Lethal Weapon 4

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Our rating: two lava lamps.

Information about this film in the Internet Movie Database.

Lethal Weapon
Our hero in a fight to the death
with the villain.
Lethal Weapon 4 is martial arts star Jet Li's first American film. While it gives him a good opportunity to show off his impressive skills, and even exercise his acting chops, the movie itself is just not all that great. For one thing, despite the fact that Jet Li is the hero, way too much screen time is devoted to the film's large number of villains.

The main bad guys are out- of-control cops Martin Riggs (Mel Gibson) and Roger Murtaugh (Danny Glover). For the last three movies these two guys have been violating American citizens' rights and even taking the trouble to violate the basic human rights of people who were citizens of other countries. By this movie their decadent ways are catching up with them: both Rigg's girlfriend and Murtagh's daughter are pregnant out of wedlock.

This film also features the unwanted return of Leo Getz, played by Joe Pesci. Pesci can be very funny, but he really should be used in smaller doses than he is here. We would have to admit that the fact that he manages to deliver his final "serious" speech (an absolutely ridiculous story about his boyhood pet frog) without breaking into laughter proves to us that he deserves that Oscar he won. A much funnier presence in the film is Chris Rock, as a cop named Lee Butters. He improvised almost all of his dialogue, and it's all hilarious. Butters spends most of his time on screen kissing up to Murtaugh, because he's in love with the older policeman's daughter. We were kind of hoping it was a ruse by Butters to infiltrate Murtaugh's family on behalf of Li's heroic character, but alas, this was not to be.

Lethal Weapon
"I dunno Riggs, do you think maybe if I
didn't do stuff like run around naked with
a firearm, my daughter wouldn't be
knocked up?"
Back to the important stuff. Jet Li plays Wah Sing Ku, a triad member from mainland China who's trying to reunite his family. Sure, he's also into counterfeiting money, but we're pretty sure he gives generously to the poor in his spare time. We just don't see him do it. And sure, he seemingly kills some innocent people, but we're pretty sure those people did really bad things we didn't see. This is probably the closest we've ever seen the usually heroic Jet Li play an evil character, and he does it very well. But we know he's not evil, becuase he's Jet Li and he's the hero.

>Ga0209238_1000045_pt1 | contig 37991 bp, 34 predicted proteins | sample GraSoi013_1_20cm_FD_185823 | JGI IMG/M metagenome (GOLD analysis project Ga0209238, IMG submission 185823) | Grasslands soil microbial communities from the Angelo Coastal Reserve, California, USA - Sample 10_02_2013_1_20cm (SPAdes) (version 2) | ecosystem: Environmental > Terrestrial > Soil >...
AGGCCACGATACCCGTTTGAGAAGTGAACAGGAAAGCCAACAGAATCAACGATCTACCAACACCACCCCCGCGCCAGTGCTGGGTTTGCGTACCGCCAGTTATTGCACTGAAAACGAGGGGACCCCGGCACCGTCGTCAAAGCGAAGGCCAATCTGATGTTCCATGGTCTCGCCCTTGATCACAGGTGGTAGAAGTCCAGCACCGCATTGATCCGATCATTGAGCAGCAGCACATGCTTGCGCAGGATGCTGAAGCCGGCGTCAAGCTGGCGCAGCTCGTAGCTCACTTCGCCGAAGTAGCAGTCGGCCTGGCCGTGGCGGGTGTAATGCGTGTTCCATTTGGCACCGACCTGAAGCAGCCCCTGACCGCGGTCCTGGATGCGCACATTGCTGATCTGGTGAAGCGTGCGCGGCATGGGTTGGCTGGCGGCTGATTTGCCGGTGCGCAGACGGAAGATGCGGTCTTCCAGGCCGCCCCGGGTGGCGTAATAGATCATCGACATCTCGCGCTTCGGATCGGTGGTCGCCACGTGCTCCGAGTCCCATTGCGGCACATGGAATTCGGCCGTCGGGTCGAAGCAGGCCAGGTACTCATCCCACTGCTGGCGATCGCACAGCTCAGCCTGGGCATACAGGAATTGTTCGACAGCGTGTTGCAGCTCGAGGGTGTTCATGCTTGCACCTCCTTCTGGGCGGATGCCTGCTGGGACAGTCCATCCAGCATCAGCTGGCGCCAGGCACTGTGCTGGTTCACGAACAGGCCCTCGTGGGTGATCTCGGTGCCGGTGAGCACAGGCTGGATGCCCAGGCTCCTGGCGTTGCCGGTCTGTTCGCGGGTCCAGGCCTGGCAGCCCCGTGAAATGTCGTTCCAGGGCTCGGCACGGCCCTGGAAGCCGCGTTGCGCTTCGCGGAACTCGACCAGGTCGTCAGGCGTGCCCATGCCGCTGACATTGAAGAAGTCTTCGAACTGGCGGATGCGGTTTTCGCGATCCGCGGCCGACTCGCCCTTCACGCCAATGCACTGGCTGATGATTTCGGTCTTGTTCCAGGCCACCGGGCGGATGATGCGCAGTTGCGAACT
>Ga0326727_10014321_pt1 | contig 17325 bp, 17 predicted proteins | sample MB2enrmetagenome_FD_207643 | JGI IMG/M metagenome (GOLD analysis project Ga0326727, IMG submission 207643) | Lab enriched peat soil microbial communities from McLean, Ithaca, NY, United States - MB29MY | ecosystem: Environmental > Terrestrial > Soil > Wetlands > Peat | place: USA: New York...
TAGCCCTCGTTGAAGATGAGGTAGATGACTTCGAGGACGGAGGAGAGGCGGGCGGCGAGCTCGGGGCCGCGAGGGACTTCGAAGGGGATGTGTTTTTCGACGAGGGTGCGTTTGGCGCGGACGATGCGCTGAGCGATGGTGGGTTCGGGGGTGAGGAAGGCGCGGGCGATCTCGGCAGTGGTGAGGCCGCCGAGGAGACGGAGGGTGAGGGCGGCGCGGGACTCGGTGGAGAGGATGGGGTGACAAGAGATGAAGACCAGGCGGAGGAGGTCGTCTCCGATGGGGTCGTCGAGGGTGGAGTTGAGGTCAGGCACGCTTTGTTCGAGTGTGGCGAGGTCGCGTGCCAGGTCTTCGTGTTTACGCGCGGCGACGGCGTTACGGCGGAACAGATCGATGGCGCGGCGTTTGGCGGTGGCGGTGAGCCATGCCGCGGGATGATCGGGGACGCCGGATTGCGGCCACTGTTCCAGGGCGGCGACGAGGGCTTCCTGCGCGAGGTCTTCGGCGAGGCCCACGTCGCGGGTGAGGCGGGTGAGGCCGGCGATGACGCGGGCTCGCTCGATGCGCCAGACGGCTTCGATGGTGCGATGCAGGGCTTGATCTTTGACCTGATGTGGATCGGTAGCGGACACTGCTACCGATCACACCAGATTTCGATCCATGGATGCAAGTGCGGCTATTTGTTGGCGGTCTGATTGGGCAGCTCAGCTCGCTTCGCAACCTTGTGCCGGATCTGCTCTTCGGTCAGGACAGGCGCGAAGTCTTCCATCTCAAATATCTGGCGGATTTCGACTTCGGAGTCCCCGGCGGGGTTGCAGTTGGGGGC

Li made such a good impression on American preview audiences that his name and face were added to the newspaper ads at the last minute. A pretty notable accomplishment, considering the huge number of established stars that were already in the crowded poster. (Another bonus for U.S. fans of Jet: Jet Li doesn't usually do his voice in his Cantonese films, so this movie is a good opportunity to hear his real voice.)

The plot of Lethal Weapon 4 is pretty scattershot, even by Lethal Weapon standards. Towards the end of the film the story falls apart totally, and we as an audience are left to take it as read that all the major characters will end up in a warehouse at the end of the film and have a fight. Why they're all there, and what they're fighting about, we're not sure. What we do know is that it's great fun to watch Jet Li beat the crap out of Mel Gibson before setting Danny Glover's house on fire.

Lethal Weapon
"Hey, I'm the comic relief in this movie!"
"No, I am! I was here first!"
Perhaps part of the reason the plot is incoherent is that Lethal Weapon 4 was made very quickly by American standards. For this reason much of the dialgoue was improvised. Some of the action scenes seem improvised too, especially the "car through the building" gag. Notice that when the car lands after emerging from the other side of the building, the building is nowhere to be seen. A little special effects magic might have sold the stunt better.

Jet Li has always been his own best special effect, and despite the fact that this is an American movie, the martial arts scenes are quite good. That probably has a lot to do with the fact that Corey Yuen, a well-regarded action director in Hong Kong, worked on the fight choreography. The final fight is particularly good. In keeping with their villianous natures, Riggs and Murtaugh make a cowardly assault on Wah with a forklift, a pistol, a pointy metal thing and an assault rifle, and they still feel the need to double-team him. But Wah fights back and nearly beats them anyway.

"Nearly beats," of course, because the greatest indignity of this picture is the fact that, like all the other Lethal Weapon films, the evil Murtaugh and Riggs actually win the day. Despite an Herculean effort by Li's character, the badly aging dastardly duo actually manage to get the better of him, killing our poor hero before moving on to other evil deeds involving some stupid mumbo-jumbo about telepathy via male bonding -- or something like that.

Lethal Weapon 4 seems to be the last in the Lethal Weapon series. Yet again we see the ruin that Riggs and Murtaugh leave behind all across the landscape of California. At least this movie featured a hero we could root for.

Rent or Buy from Reel.

Review date: 1/27/98

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